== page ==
The World Golf Ranking is getting a facelift: What you need to know

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Jon Rahm has been the World No. 1 for a total of four weeks.

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The Official World Golf Ranking is getting a facelift. After three years of internal discussions, an analytically-focused approach is set to deliver a more bias-free ranking than ever before. 

The OWGR board announced the move Wednesday morning, which will go into effect in August 2022, starting with an omission of bias within the current system. 

“Through the use of assigned values in its strength-of-field calculation, which includes tour minimums, flagship tournaments, and the home tour rating, there was some level of bias in the system,” said Billy Schroder, OWGR Technical Committee member. “Which means that there was some level of performances that were either being undervalued or overvalued.”

While the board did not delve into specifics, much has been made of the current system’s bias against PGA Tour players, including a popular 2012 report from Mark Broadie and Richard Rendleman, Jr. The new adjustments to the system are set to address such biases.

Justin Thomas and Rory McIlroy have been perennially ranked in the top 10 throughout their careers. Getty Images

Updating the system is not exactly a novel decision. As chairman Peter Dawson pointed out in a video conference Tuesday, the OWGR has been adjusted no less than 17 times in its history. The new system, which will debut August 14, 2022, will have new figures involved, like Strokes Gained World Rating, Performance Points and Field Rating. The figures and their impact are each explained below. 

  • Strokes Gained World Rating: a number based entirely on the actual scores in stroke-play events worldwide over a rolling, two-year period. This number will be weighted to include an emphasis on the most recent scores during that two-year period, much like the current system does for recent performances. 
  • Performance Points: a number that correlates directly to a player’s Strokes Gained World Rating, that is used to determine how much world ranking value they bring to a given event. 
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  • Field Rating: The total sum of performance points from an event’s field of players. This number will determine how many ranking points are distributed to players at the end of a given event, as is customary in the current system.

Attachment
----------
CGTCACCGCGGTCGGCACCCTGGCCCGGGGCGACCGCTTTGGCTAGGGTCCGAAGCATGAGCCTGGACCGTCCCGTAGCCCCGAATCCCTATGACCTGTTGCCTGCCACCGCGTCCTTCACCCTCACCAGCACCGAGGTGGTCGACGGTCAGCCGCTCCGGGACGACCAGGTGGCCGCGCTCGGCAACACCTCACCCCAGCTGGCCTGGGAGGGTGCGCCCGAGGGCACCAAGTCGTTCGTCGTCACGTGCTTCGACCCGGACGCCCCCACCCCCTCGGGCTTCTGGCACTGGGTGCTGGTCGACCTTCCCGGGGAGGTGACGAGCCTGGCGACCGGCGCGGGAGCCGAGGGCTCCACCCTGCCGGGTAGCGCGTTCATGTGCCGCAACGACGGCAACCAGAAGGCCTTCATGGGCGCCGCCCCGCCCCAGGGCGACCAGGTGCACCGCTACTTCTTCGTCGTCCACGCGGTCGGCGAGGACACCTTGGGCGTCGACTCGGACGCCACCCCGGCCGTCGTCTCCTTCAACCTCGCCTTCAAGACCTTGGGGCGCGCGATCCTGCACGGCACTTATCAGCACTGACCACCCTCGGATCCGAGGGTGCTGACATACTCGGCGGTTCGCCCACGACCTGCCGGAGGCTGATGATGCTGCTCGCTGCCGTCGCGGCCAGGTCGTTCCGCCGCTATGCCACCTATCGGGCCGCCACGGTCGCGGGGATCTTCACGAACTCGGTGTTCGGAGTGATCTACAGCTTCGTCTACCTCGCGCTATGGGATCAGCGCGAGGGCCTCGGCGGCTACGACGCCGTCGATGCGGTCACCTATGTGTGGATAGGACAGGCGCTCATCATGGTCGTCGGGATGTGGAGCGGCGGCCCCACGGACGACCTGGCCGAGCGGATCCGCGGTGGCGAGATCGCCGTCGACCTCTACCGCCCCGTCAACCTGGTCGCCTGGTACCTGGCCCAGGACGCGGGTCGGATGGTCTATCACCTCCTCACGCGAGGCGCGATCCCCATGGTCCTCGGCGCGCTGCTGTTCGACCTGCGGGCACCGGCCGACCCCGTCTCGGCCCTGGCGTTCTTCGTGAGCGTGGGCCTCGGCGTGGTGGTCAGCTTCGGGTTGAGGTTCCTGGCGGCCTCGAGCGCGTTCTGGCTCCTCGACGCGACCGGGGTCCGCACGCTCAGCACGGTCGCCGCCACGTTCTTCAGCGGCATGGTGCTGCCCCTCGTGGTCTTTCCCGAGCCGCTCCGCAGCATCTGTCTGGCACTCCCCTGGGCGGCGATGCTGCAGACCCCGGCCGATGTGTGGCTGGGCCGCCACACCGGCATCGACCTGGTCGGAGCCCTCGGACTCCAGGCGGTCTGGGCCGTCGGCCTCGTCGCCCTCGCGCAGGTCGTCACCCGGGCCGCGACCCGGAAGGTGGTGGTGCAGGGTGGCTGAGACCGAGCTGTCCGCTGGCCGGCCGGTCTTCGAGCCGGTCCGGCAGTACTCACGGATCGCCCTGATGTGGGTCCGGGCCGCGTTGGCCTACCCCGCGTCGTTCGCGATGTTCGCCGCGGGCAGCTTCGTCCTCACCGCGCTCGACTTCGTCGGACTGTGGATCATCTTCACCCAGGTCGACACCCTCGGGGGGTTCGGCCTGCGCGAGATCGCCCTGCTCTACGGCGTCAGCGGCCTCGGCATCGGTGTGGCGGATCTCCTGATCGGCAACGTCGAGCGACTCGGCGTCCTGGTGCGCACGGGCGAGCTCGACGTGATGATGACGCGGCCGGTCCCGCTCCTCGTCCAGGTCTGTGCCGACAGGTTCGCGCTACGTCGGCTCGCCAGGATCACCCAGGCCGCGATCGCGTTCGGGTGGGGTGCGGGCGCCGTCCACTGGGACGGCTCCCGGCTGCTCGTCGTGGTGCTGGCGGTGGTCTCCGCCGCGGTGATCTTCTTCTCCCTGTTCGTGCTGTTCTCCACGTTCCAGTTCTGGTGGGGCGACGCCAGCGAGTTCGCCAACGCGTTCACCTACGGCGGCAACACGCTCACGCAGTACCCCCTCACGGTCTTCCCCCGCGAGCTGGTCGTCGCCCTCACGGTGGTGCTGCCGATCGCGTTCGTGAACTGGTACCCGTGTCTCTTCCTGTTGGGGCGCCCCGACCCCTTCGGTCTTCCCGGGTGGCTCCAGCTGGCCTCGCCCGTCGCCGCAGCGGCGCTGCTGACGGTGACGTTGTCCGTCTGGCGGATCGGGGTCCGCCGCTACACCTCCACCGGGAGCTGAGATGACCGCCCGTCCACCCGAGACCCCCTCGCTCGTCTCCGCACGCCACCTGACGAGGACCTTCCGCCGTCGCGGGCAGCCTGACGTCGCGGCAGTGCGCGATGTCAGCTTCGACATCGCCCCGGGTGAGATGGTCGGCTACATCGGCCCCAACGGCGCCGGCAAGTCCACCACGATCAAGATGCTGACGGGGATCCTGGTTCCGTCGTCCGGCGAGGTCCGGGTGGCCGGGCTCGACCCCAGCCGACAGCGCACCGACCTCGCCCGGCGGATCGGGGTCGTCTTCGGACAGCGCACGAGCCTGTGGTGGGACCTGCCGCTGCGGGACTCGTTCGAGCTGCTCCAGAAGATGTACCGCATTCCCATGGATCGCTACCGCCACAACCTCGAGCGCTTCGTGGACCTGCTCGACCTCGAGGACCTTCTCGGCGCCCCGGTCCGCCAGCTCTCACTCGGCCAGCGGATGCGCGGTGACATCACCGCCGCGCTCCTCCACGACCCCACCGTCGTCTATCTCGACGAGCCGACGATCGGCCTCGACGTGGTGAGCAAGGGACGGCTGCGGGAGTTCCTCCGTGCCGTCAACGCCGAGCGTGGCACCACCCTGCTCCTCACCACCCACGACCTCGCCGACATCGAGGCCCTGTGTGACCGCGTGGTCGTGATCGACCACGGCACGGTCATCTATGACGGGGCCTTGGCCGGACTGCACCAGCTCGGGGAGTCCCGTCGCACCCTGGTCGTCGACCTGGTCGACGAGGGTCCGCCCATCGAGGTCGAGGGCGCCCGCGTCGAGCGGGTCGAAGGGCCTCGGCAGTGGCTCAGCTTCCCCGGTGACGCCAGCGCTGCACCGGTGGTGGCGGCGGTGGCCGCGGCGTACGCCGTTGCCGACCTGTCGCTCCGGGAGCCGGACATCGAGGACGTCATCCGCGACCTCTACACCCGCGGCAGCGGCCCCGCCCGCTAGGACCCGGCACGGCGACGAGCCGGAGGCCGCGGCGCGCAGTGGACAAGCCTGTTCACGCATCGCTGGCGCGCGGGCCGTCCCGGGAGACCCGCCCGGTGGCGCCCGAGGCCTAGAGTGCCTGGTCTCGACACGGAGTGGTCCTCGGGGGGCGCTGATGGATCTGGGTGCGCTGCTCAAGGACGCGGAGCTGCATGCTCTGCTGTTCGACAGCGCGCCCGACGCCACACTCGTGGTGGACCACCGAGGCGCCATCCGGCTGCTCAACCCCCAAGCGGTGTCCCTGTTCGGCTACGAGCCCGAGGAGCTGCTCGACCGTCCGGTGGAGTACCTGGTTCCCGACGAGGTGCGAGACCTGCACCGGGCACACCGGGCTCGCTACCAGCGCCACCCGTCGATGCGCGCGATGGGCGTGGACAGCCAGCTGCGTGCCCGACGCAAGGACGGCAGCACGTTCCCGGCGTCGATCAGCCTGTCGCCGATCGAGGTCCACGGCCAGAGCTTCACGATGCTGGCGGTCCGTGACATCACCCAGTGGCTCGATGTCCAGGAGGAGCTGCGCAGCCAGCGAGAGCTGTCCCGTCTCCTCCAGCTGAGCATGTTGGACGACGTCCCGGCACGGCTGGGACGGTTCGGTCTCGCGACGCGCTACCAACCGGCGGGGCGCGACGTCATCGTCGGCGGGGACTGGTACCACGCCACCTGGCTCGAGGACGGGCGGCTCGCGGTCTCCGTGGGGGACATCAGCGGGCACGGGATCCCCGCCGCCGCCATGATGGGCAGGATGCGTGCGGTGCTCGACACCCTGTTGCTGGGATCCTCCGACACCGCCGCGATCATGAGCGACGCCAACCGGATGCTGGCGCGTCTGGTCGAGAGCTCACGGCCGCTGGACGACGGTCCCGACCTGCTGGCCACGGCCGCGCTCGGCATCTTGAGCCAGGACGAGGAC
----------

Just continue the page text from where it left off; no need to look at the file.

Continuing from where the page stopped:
Confused? That’s okay. In short, the best players in the world will have the highest Strokes Gained World Rating and will carry with them the highest number of Performance Points to the events they play. Therefore, those events will benefit from having a higher Field Rating. High Field Ratings imply strong events, more world ranking points distributed and more impact on the Official World Golf Ranking. The OWGR board does not expect major changes among the top 10 players in the current system, but could see ranking changes of two to five spots for those closer to 50th in the ranking. 

The aforementioned bias was based in the current system awarding a minimum number of points distributed for various tours across the world. For example, the European Tour’s “flagship” event, the BMW PGA Championship, would always dish out a certain minimum number of ranking points, regardless of who was in the field. That minimum has been eliminated. The updated system will also take into account how players are currently playing, with an emphasis on each event and each round. In other words, Dustin Johnson winning by eight will be worth more to his world ranking than it ever has before. In the past, DJ winning the Masters by one would have been just as valuable to his ranking as an 8-stroke win. 

Schroder included on important example of that, just from this past weekend’s WGC FedEx St. Jude Invitational. Cam Davis finished 60th at five over, while Si Woo Kim finished 65th at 13 over. The current system awards no difference between those performances, but the updated system would punish Kim more for finishing in last and for his inability to break par the entire event. Also included in the update is that every player who makes the cut will be rewarded with some ranking points. The current system did not reward every player who made the cut. 

A fully analytical approach would simply consider Strokes Gained to be the ultimate law of the land, but the OWGR board was keen to maintain the value of what they called “commonly accepted golf norms.” Things like how professional golf culture puts a premium on winning, and how four events are considered the “pinnacle of the game”: the Masters, the U.S. Open, the Open Championship and the PGA Championship. 

This new system will also help add significance to the lower portions of the world ranking, outside the Top 100. As the OWGR board included in its FAQs, “SG World Rating is made possible by the interconnectivity of professional golf. In a given two-year period, there are approximately 2,800 rounds in which 8,600 players post 250,000 scores. With so many rounds in common, professional golfers are interconnected at and through all levels of play.”

As Schroder pointed out, there are currently “thousands of players tied for 1,882nd position with zero ranking points.” The new system will certainly provide substance to that part of the ranking that didn’t exist before.

Still confused? That’s okay. Click here for a thorough FAQ section, created by the OWGR board itself.

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